This is what happens when you mix Mercury(II) thiocyanate (Hg(SCN)2) and Ammonium chromate (NH4)2CrO4 and then set it on fire. I was honestly expecting the fiery volcano part, but at about 30 seconds in something… horrifying happens. The kids witnessing the experiment really make the video. “The kraken!!!!” (via The Awesomer)
It seems like just a few days ago Chicago had huge ice news, and now this. For the past few weeks things have been pretty darned frigid here in the windy city with temperatures dropping down to the single digits, and just when we couldn’t take it anymore things started to warm up, in a massive-abandoned-warehouse-bursting-into-flames sort of way. Nearly 200 firefighters were on the scene in Chicago’s Bridgeport neighborhood to battle the blaze and incredibly nobody was injured. Temperatures were so low during the fire that water sprayed on the building froze almost instantly leaving behind a spectacularly beautiful ice-encrusted wonderland. Photographers Robert R. Gigliotti, David Schalliol, and Darek Szupina stopped by yesterday and snapped these extraordinary photos. You can see much more over on the Chicago Tribune.
I’ve been traveling a bit so I’m a bit late to this as I know it’s been on a lot of news outlets lately. Regardless, filmmaker Chris Tangey shot this incredible footage of a ‘fire devil’ near Alice Springs, Australia on September 11th. In the unedited, raw footage recently provided by Tangey you can watch as the tornado—which is technically more of a dust devil—towers over 100 feet (30 meters) high. The Huffington Post explains that while footage like this is rare, these vortices of fire are actually pretty common.
Artist Steven Spazuk began his career as many artists do, a gradual transition from sketching and drawing to watercolor and acrylic painting. In the 1980s he began using an airbrush and found himself fascinated by the smooth gradients created by the finely sprayed paint. Then, in 2001 an idea struck: what would happen if he exposed a canvas to fire and controlled the imprint of soot left on the surface? Spazuk has hardly left the medium since. Though he creates many smaller pieces that look like smokey gesture drawings, I really enjoy his wall-sized fragmentation paintings made from hundreds of smaller works, each the result of a canvas exposed to fire and then gently etched to reveal finers details. Watch the video above to see how he does it.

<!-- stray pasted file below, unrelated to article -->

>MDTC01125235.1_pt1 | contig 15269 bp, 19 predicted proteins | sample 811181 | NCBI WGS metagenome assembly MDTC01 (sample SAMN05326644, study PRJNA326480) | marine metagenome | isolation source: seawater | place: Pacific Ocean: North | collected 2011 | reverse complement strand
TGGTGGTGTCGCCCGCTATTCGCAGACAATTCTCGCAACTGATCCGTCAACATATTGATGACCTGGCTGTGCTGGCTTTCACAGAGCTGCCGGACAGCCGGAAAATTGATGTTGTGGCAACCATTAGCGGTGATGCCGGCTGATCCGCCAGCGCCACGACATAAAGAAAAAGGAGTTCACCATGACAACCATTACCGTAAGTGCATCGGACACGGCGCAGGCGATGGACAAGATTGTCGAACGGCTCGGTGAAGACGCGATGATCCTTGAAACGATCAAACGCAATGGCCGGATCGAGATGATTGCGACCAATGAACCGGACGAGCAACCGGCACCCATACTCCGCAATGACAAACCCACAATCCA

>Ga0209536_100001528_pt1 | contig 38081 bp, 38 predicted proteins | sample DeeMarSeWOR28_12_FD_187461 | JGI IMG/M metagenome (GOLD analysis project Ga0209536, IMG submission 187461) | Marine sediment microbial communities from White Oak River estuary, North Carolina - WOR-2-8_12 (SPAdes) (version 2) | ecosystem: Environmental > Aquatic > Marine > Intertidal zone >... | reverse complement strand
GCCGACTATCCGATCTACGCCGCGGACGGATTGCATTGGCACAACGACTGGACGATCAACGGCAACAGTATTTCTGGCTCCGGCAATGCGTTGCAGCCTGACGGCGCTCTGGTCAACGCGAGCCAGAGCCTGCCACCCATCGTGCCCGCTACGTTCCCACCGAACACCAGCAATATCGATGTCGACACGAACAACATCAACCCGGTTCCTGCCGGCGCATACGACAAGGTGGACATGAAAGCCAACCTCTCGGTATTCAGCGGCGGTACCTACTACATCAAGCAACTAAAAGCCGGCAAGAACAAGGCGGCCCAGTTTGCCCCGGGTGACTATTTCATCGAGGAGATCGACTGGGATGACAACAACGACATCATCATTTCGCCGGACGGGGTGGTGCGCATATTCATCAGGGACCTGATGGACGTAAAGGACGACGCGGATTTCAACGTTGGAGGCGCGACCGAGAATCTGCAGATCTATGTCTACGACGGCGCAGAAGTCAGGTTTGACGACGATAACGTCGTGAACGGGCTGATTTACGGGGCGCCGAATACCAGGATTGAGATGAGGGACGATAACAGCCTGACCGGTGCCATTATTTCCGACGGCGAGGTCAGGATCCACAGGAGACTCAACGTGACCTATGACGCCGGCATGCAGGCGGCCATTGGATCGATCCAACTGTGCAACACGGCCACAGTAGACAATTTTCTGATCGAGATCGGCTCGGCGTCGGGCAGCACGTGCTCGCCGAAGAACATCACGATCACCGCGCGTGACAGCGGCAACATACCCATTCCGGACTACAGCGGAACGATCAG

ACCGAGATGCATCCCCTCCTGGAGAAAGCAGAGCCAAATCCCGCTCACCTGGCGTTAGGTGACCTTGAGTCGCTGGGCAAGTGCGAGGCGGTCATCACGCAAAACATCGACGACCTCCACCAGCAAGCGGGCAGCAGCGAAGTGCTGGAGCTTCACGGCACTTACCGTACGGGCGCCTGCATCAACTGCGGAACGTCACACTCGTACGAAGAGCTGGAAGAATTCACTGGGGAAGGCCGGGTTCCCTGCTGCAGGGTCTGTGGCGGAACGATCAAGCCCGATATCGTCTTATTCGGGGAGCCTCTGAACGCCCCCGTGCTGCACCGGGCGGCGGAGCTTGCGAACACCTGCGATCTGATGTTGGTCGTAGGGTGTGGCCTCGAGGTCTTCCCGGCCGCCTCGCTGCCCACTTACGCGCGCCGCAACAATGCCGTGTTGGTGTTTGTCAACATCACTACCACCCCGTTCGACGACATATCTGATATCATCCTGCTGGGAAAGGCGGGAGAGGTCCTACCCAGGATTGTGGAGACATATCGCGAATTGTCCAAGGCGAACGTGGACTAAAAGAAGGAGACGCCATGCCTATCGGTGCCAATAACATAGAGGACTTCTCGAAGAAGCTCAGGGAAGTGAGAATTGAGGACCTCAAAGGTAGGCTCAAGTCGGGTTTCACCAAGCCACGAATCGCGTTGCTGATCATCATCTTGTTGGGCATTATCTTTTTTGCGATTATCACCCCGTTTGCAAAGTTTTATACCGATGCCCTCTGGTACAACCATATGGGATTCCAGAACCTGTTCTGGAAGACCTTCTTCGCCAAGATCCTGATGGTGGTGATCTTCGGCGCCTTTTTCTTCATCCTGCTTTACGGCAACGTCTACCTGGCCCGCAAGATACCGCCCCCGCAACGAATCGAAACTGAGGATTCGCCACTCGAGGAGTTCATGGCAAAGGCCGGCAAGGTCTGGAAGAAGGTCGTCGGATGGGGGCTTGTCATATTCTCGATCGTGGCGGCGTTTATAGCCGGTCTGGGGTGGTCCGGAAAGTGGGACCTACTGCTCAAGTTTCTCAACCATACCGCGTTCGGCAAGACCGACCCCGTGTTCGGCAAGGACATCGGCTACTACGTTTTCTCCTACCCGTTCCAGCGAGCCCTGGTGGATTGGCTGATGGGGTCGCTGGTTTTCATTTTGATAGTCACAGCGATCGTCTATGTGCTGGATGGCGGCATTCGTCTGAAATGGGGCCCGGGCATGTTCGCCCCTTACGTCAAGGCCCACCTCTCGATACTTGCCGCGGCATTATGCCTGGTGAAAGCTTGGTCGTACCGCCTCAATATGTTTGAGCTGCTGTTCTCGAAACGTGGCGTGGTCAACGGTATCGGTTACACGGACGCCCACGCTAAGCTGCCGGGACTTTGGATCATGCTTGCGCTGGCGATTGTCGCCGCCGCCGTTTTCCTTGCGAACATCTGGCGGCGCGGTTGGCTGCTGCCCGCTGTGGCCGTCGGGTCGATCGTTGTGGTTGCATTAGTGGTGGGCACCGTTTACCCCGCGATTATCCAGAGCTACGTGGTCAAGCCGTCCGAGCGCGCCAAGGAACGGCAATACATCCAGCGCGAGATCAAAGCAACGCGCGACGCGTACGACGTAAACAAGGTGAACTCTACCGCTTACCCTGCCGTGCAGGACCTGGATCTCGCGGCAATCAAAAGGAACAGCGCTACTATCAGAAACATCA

Artist Herb Williams is one of the only people in the world to have an account with Crayola. I imagine him whipping out his cell phone, speed dialing Crayola Headquarters and saying “I need 40,000 Screamin’ Greens and 20,000 Tickle Me Pinks. Tonight.” I’m not sure if that’s exactly how it works, but lets go with it.
This latest work by Williams, Unwanted Visitor: Portrait of Wildfire, just opened at the National Ranching Heritage Center at Texas Tech University in Lubbock. The five swirling flames made of thousands of crayons are meant to resemble the recent wildfires that ravaged the state several weeks ago. Over time, the sculptures themselves will be ravaged by the hot Texas heat, and will gradually begin to melt, turning the already brilliant color gradation into a dripping, gooey mess. Awesome right? The project began as a small proof-of-concept on Kickstarter only a month ago and is now open to the public at NRHC. Special thanks to Emily Arellano, Herb Williams, and photographer Ashton Thornhill who captured the images above. (via kelly podzemny)
Incredible video shot yesterday on the north edge of Bastrop State Park in Texas, a place I visited several times each year as a kid. All but about 100 acres of the 6,000-acre park have been blackened by fire. To everyone in central Texas right now, please be safe.